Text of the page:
Nunavut Employees Union representatives and the Iqaluit Housing Authority are at a stalemate when it comes to negotiating a new collective agreement.
Jason Rochon, president of the Nunavut Employees Union (NEU), said the parties, including the union, the Public Service Alliance of Canada (PSAC) and the Iqaluit Housing Authority (IHA), held negotiations over four days from Aug. 16 to 19.
But, he said, the parties reached an impasse on Aug. 18.
"Things didn't go as well as we hoped," Rochon said. "We still had another day to negotiate, but it just wasn't going well."
Rochon said IHA refused to withdraw concessionary demands that would have resulted in "significant losses to members."
The union said those concessions included a "threat" to withhold retroactive pay if a tentative agreement was not reached during the week of negotiations and/or if the union filed for conciliation. NEU said IHA also proposed a five-year agreement "with economic increases significantly below the inflation rates for Iqaluit."
"The employer was trying to hold retro [pay] over our heads and force us into taking a deal that would have left a bad taste in our members' mouths," said Rochon. "And, it didn't take into account inflation."
Fair pay, housing allowances
Rochon said some of the items the NEU has been pushing for include what it considers fair pay, and increases to programs like parental leave.
"These are things that we usually always negotiate when we're at a table because we know that the cost of living is so high," he said.
Rochon said IHA wanted to remove articles on settlement allowances, housing allowances and vacation travel assistant, to replace them with a Nunavut Northern Allowance, which the union said offers a lesser benefit than the previous allowances.
Rochon said the IHA also wanted to reduce provisions for casual employees, including sick leave.
"We wanted to just make sure that our members felt that they deserve a little bit better," he said. "We think that it's time for an agency to rethink their approach to negotiations."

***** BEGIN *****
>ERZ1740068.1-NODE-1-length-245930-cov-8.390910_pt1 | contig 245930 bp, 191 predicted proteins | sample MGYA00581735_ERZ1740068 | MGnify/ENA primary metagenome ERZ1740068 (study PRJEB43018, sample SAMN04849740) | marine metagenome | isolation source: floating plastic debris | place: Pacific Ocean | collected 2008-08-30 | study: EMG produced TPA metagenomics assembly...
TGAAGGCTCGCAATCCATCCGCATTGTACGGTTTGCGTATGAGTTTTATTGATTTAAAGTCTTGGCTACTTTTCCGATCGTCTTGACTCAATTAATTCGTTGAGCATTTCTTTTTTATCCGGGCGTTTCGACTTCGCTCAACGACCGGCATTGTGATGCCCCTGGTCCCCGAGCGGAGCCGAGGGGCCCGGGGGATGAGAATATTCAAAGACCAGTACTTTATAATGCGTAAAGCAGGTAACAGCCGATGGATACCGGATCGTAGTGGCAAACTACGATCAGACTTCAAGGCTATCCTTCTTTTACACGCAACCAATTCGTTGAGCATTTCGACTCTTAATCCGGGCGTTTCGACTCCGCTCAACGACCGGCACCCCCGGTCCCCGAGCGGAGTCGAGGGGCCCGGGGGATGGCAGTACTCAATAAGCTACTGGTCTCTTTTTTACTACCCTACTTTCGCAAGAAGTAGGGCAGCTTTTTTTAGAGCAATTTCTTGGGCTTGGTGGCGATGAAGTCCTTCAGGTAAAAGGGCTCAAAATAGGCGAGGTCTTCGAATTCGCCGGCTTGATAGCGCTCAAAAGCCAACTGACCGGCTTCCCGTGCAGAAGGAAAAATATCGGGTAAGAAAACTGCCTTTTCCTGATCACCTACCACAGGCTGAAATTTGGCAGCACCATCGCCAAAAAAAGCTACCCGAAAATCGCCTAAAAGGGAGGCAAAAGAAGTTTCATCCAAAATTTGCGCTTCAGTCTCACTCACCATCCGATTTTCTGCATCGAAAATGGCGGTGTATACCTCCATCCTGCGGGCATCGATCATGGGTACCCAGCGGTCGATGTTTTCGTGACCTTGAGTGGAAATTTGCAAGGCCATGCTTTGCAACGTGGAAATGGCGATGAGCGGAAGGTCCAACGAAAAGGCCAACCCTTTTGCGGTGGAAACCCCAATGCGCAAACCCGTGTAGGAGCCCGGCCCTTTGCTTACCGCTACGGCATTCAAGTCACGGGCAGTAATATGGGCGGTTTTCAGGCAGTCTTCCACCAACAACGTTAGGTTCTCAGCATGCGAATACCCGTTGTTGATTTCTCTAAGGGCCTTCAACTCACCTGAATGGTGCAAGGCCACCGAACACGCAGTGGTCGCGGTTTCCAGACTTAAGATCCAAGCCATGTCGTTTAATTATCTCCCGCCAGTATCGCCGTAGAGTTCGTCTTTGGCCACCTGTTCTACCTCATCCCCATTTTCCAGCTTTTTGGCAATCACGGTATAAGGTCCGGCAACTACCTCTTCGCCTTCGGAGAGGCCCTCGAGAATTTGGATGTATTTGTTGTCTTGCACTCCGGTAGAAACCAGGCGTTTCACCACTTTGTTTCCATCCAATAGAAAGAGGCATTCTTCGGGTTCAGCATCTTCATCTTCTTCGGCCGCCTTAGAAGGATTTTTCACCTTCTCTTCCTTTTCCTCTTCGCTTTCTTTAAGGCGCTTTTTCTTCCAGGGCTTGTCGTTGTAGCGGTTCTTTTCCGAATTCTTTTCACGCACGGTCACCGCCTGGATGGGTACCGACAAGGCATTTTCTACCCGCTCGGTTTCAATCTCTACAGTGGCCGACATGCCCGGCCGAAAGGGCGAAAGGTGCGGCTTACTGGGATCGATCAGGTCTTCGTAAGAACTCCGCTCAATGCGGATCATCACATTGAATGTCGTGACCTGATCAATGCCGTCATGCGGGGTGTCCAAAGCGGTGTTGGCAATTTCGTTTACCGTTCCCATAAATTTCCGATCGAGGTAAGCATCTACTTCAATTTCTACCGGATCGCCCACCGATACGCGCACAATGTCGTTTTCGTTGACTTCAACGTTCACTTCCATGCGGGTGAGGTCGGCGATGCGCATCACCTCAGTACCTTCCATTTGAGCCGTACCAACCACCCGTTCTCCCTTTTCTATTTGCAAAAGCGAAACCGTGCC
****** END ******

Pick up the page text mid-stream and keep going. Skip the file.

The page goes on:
Rochon said IHA is "putting the sustenance of predominantly Inuit employees and their families in jeopardy."
And he said the agency's "refusal to verbally negotiate at the table was quite concerning."
A news release from PSAC/NEU says that "a threatening pattern has been established in bargaining with Nunavut Housing Corp.-sponsored housing associations/authorities across Nunavut in recent years," adding that it's "clear that this public agency of the government of Nunavut is behind it."
CBC reached out to IHA for comment but did not receive a response before deadline.
"To all members, I want to say that PSAC North has your back," said Lorraine Rousseau, PSAC North regional executive vice president, in the release.
"PSAC/NEU bargaining team is strong, and members will not be intimidated to accept any unfair deal."
Rochon said they filed for conciliation on Aug. 22. He said the next steps involve appointing a conciliator to help the parties reach an agreement.
"And, if we don't reach an agreement, we are going to look at getting a strike vote," he said.
Rochon said fewer than 30 employees work for Iqaluit Housing Authority. He's hoping a strike isn't necessary.